Bridge Hand Of The Week

A minor problem

Apr 24, 2017
Dlr: East Vul: None
18 12
Q J 6 5 3 3 2 A K J A K 9

A K 10 4 2 A 8 7 3 J 8 4 3
West 4All Pass
North 5

Your partners jump to 5 asked you to bid 6 if you had a heart control. You could have bid 6 to show first-round control and hint at a grand slam, but your minimum opener dissuades you from that course. West leads the 10 against your small slam. What is your plan for taking 12 tricks?


Declarer counted 10 top tricks with an 11th available from a heart ruff. The extra trick could come from the club suit or from a winning diamond finesse. Clearly, the club suit should be tested first, with the diamond finesse as a fallback.

After drawing trumps with the ace and queen (East following twice), declarer placed East with eight cards in the majors. That persuaded declarer to look for an alternative to playing the A, K and a third club. That approach would lose when West started with Q-10 to four or five. Also, when West did start with four or five clubs, it became less likely that the secondary chance of a successful finesse in diamonds would succeed.

After some thought, declarer developed a plan that would always bring a 12th trick as long as East started with six hearts. First, he cashed the A, then ruffed dummys remaining heart. Next he led a low club towards dummys K-9. When West followed with a low club, declarer called for dummys 9 and, when that held, he had 12 tricks.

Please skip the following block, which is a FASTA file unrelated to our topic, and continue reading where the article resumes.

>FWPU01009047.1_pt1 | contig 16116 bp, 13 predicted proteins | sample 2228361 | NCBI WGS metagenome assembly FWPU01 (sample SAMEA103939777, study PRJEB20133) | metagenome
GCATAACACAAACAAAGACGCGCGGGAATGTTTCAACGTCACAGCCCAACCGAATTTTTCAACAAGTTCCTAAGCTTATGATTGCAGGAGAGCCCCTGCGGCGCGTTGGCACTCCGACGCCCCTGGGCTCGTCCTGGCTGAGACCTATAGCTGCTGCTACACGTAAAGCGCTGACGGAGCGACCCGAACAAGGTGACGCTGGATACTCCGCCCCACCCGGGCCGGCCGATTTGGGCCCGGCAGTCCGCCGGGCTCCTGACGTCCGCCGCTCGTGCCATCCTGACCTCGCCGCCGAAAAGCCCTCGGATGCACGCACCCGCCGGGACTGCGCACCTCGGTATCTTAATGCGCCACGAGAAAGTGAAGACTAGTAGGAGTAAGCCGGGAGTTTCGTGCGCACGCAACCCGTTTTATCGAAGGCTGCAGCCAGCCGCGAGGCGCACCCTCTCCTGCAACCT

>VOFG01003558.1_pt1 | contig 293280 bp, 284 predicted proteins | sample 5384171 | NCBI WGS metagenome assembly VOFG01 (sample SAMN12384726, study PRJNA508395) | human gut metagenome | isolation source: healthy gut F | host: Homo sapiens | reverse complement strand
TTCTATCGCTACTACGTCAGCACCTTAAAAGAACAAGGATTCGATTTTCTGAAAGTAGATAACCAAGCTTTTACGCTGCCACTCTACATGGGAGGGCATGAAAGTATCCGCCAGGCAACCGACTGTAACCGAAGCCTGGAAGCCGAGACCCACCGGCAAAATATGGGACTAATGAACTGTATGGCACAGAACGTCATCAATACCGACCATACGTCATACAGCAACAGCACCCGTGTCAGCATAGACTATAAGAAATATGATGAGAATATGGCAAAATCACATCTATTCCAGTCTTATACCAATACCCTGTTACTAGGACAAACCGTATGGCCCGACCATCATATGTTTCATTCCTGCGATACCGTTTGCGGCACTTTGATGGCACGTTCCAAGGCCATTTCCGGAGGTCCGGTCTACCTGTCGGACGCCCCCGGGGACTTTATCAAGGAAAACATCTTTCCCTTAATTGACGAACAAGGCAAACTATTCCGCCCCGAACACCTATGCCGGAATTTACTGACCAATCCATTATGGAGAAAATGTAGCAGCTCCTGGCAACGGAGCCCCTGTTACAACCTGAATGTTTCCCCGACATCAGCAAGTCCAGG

West suggested that this was a lucky play. Declarer retorted, You should see that this plan succeeds against any club layout. If East takes the 9 with the 10 and the suit is 3-3, then dummys J can be discarded on the 13th club. If you began with five or six clubs, this approach will always produce an extra trick in the suit.

It also works when East takes the 9 with the queen or a doubleton 10: in the latter case, East will be endplayed and forced to concede an extra trick by leading a diamond into dummys tenace or conceding a ruff and discard. Finally, if East started with four clubs, then he could have at most one diamond; so, after cashing the A, finessing the J would produce a guaranteed 12th trick. The full deal:

18 2 8 12
Q J 6 5 3 3 2 A K J A K 9
8 10 9 5 4 9 6 5 4 Q 10 6 5
9 7 K Q J 8 7 6 Q 10 2 7 2

A K 10 4 2 A 8 7 3 J 8 4 3